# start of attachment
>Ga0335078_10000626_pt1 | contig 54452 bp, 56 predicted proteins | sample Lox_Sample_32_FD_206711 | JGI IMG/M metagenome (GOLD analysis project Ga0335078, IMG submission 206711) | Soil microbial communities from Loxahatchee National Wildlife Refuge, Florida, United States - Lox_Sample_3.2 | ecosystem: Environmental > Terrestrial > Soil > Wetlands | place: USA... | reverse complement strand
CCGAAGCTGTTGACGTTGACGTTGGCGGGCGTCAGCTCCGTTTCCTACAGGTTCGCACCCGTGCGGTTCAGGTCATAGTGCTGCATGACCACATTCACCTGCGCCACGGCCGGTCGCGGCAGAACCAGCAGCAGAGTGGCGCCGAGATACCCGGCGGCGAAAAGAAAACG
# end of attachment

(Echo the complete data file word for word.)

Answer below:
>Ga0335078_10000626_pt1 | contig 54452 bp, 56 predicted proteins | sample Lox_Sample_32_FD_206711 | JGI IMG/M metagenome (GOLD analysis project Ga0335078, IMG submission 206711) | Soil microbial communities from Loxahatchee National Wildlife Refuge, Florida, United States - Lox_Sample_3.2 | ecosystem: Environmental > Terrestrial > Soil > Wetlands | place: USA... | reverse complement strand
CCGAAGCTGTTGACGTTGACGTTGGCGGGCGTCAGCTCCGTTTCCTACAGGTTCGCACCCGTGCGGTTCAGGTCATAGTGCTGCATGACCACATTCACCTGCGCCACGGCCGGTCGCGGCAGAACCAGCAGCAGAGTGGCGCCGAGATACCCGGCGGCGAAAAGAAAACG